Wolf Knob Loop

Posted By on November 20, 2020

Wolf Knob Loop

8.2 miles; 965 feet total ascent; Asheville, NC

This was a great hike. Why? First, because it was a great day… cool, crisp, and sunny. Second, because it was long enough to satisfy me. Third, because good grief, the views from the highest points! Fourth, because I found a couple cool detour/shortcuts. And fifth, because according to another hiker I JUST MISSED seeing a momma bear with 3 cubs on the trail. This didn’t make me sad, especially. I was actually sort of relieved. Same way I felt when hiking in Florida in that I was kind of both hoping AND hoping NOT to see an alligator.

Mountain Biker Sculpture

This is a nifty little piece of art that I passed right at the beginning of the trail… on the “stick” part of the lollipop, so to speak. It’s labelled Trails End. It seemed to be on private property—there was a house there—but it was kind of in the middle of the Bent Creek Forest area, so… weird. But cool. And appropriate, as this whole Bent Creek network of trails seems to be primarily used by mountain bikers, tho today I saw quite a few hikers and runners as well.

Holly Berries

As I mentioned above, this loop is part of the Bent Creek Trail network, taking in parts of the Wolf Branch Trail, the Ingles Field Gap Trail, and North Boundary, Ledford, and Rice Pinnacle Roads. This time I parked at the Rice Pinnacle Trailhead, which, even at 8:45 AM was almost full, and most of the cars had bike racks attached. Also, not for anything, but at 8:45 am, it was still pretty cold—barely above freezing.

High Point

This was taken at the highest point on the hike at about the 4 1/2 mile mark looking west from North Boundary Road. I’m guessing those are the Great Smokey Mountains off on the horizon. After this, the rest of the trail was downhill. It was quite a climb up, but stretched out over 4+ miles it wasn’t bad at all.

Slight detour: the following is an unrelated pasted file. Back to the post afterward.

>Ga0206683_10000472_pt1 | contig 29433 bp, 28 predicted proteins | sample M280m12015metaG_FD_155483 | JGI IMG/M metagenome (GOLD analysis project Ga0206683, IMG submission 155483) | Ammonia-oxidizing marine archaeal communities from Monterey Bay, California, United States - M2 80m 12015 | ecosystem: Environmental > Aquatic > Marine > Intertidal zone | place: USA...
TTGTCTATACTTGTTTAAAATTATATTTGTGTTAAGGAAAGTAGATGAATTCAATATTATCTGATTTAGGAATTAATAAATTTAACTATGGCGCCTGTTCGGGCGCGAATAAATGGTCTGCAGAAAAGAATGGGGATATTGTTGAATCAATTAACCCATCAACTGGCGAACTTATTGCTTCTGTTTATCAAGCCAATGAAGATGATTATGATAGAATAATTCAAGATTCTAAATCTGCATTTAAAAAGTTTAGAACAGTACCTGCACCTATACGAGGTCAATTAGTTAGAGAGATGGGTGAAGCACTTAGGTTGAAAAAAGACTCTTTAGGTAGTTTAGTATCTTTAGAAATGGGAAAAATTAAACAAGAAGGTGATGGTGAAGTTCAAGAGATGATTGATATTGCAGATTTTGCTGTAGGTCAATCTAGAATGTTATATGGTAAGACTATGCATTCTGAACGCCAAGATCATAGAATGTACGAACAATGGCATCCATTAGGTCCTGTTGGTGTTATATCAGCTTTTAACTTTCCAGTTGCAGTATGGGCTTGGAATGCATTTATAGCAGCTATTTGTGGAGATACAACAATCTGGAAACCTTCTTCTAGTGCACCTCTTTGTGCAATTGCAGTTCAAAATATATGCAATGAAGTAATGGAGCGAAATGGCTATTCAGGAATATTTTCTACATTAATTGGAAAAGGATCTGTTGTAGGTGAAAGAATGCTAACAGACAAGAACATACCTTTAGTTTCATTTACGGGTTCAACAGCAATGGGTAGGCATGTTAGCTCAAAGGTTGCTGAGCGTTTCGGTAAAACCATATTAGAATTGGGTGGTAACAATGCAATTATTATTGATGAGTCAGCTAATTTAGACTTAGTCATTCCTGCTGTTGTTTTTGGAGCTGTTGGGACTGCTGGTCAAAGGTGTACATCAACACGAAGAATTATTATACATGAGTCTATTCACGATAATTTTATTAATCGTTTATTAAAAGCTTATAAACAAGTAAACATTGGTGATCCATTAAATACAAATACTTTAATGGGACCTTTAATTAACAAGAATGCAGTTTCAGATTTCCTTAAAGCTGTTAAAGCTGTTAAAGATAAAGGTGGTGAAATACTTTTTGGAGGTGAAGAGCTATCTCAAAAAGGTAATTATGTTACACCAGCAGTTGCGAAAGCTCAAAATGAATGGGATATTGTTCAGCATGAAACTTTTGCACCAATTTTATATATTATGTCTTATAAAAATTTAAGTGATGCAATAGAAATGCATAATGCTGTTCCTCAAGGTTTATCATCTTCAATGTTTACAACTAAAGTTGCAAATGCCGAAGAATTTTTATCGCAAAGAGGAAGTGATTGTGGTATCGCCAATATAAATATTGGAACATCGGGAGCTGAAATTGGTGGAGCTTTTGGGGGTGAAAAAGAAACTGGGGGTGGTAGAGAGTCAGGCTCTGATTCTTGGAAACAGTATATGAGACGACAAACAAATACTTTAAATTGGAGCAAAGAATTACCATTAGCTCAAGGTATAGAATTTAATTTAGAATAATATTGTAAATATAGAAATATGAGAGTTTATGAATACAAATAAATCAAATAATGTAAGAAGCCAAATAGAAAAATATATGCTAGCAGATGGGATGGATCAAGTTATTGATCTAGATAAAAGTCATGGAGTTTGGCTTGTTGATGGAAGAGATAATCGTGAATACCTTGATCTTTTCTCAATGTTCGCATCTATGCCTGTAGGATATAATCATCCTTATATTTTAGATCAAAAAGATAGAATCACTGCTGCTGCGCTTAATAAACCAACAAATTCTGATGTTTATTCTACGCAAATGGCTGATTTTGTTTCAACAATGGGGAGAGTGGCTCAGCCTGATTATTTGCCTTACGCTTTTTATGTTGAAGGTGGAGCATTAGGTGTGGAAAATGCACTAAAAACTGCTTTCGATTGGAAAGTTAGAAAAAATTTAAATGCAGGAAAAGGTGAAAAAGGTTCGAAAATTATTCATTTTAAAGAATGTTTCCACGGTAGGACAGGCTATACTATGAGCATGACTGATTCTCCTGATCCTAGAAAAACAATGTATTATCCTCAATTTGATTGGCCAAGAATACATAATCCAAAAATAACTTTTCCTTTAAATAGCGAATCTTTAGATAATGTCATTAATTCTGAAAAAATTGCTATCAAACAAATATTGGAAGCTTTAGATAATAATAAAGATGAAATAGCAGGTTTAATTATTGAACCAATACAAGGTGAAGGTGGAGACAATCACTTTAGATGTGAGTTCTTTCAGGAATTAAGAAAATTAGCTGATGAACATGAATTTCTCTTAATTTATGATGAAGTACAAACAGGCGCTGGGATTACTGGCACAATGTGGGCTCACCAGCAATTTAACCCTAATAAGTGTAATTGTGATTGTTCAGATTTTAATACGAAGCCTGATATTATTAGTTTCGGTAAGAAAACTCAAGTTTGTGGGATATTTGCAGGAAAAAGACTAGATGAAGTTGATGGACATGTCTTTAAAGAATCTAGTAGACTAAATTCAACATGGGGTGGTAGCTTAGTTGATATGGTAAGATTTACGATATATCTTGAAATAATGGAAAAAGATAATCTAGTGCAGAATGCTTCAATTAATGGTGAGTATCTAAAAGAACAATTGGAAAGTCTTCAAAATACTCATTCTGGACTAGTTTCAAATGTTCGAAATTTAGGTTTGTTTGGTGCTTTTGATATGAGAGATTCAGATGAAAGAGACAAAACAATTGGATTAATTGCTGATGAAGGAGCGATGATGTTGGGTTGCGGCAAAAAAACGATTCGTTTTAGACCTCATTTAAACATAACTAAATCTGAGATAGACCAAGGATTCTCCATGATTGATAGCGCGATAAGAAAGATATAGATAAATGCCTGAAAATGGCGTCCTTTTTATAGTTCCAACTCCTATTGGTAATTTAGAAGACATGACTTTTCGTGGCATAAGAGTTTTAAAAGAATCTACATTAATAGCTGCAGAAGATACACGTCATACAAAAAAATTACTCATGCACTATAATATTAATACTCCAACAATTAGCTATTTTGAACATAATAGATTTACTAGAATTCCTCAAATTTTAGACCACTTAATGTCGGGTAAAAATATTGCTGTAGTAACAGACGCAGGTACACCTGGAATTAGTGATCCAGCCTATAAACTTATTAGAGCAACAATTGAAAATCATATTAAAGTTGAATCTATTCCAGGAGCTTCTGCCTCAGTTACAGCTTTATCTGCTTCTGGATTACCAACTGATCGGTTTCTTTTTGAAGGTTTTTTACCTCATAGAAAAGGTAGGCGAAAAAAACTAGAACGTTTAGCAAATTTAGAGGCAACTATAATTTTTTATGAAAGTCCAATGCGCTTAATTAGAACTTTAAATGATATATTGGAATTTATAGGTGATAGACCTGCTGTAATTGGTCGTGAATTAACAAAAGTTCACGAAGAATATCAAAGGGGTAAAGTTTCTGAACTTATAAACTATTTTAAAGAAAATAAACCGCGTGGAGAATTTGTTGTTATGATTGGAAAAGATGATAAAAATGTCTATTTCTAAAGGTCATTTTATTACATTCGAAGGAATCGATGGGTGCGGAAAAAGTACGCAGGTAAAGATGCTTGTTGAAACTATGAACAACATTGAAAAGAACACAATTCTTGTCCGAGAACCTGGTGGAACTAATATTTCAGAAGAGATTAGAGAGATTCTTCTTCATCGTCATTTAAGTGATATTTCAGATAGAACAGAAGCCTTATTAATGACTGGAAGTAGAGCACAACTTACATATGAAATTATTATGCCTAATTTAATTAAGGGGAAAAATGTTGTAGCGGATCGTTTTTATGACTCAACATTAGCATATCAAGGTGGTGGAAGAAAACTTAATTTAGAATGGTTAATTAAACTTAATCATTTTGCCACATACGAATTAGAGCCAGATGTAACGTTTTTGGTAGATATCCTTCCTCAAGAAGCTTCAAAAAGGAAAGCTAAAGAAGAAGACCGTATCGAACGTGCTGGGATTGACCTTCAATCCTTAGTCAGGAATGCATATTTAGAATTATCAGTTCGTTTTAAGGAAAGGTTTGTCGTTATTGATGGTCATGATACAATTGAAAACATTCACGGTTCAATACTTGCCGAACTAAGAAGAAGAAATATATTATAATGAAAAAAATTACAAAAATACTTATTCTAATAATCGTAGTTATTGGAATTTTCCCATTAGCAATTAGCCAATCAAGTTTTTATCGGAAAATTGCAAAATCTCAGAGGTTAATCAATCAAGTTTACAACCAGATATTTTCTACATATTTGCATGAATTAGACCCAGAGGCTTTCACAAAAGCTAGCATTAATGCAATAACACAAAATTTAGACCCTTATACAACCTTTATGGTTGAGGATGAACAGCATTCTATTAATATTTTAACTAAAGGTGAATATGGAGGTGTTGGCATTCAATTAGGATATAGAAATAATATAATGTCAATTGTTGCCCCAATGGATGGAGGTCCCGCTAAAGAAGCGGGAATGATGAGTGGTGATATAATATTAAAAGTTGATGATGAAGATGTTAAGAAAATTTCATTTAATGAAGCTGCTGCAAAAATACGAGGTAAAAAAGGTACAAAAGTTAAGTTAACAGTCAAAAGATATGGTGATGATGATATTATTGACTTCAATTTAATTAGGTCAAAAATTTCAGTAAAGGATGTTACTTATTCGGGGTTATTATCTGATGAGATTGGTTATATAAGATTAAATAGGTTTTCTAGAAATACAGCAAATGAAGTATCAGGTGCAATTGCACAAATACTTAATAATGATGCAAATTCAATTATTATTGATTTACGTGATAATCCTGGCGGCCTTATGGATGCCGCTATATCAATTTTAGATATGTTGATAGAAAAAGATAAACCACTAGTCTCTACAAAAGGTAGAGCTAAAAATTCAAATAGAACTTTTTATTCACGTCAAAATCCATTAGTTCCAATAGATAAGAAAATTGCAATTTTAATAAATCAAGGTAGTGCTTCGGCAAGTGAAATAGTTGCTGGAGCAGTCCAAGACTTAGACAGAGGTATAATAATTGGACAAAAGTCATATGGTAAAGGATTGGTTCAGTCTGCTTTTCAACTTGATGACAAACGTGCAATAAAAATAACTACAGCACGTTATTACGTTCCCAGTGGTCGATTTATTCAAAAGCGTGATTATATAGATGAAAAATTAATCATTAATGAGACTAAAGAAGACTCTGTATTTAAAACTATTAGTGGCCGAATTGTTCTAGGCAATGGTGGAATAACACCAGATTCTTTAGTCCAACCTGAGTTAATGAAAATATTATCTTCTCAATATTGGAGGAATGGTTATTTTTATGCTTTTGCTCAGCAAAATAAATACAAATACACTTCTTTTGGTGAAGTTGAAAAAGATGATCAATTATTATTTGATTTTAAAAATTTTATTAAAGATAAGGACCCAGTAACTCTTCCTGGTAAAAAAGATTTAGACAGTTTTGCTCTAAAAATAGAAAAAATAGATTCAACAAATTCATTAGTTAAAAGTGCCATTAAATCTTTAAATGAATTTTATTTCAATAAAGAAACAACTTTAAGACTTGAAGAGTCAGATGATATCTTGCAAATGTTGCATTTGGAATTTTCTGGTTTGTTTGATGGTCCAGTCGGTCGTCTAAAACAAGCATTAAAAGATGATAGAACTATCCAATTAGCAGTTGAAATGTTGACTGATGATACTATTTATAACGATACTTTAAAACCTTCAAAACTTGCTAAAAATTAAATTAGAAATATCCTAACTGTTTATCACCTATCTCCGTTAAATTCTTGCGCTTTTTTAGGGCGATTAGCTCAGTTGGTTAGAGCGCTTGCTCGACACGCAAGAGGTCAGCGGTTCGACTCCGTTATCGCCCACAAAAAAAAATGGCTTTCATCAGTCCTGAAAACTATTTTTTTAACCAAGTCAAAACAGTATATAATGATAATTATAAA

Happy Log

Just past the highest point, at maybe the 5 or 5 1/4 mile point, I became aware of the need to find a Ladies Room. Not much further along I saw a side trail, and figured there might be a more private spot than the side of the road I was on, so I ambled on up. After finding the necessary, I looked at the trail I was on, and the gps map, and thought it looked as if it might go in the right direction, so I continued, rather than turning back. Like I said, I was on a forest road, and they’re not my favorite kinds of places to walk. This side trail obviously created and used by mountain bikers judging from the ramps up to and over logs, was just perfect. A bit of a climb up but nothing too strenuous, and yes, it did ultimately join back up with the road. I’ve marked it on the trail map, below. Very pleasant detour, and because it was a bit of a climb, some nice views to both the west and the east.

And because it worked out so well, I took what I judged to be another promising side trail later on in the hike which looked like it cut off a longish loop of road, which it did. Then I saw the Happy Log, and thought, “Yeah Log, me too.”

You can find out more about this hike from this excellent US Forest Service map (pdf file). As always, click the image above for details about this hike and to download the gps track.


2 Responses to “Wolf Knob Loop”

  1. […] hike just barely kisses the track I was on in November that I called the Wolf Knob Loop. I picked up the North Boundary Road pretty much where I left off then, and it continued to climb, […]

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